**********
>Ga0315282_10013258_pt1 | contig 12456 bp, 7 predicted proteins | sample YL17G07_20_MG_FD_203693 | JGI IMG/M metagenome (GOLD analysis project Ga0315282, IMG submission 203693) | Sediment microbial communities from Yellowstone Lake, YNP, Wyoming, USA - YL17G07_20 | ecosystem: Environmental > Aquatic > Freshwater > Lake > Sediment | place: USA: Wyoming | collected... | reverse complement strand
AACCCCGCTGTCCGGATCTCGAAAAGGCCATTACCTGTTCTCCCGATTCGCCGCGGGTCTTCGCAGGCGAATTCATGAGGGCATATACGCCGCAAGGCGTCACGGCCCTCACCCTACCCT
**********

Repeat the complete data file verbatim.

>Ga0315282_10013258_pt1 | contig 12456 bp, 7 predicted proteins | sample YL17G07_20_MG_FD_203693 | JGI IMG/M metagenome (GOLD analysis project Ga0315282, IMG submission 203693) | Sediment microbial communities from Yellowstone Lake, YNP, Wyoming, USA - YL17G07_20 | ecosystem: Environmental > Aquatic > Freshwater > Lake > Sediment | place: USA: Wyoming | collected... | reverse complement strand
AACCCCGCTGTCCGGATCTCGAAAAGGCCATTACCTGTTCTCCCGATTCGCCGCGGGTCTTCGCAGGCGAATTCATGAGGGCATATACGCCGCAAGGCGTCACGGCCCTCACCCTACCCT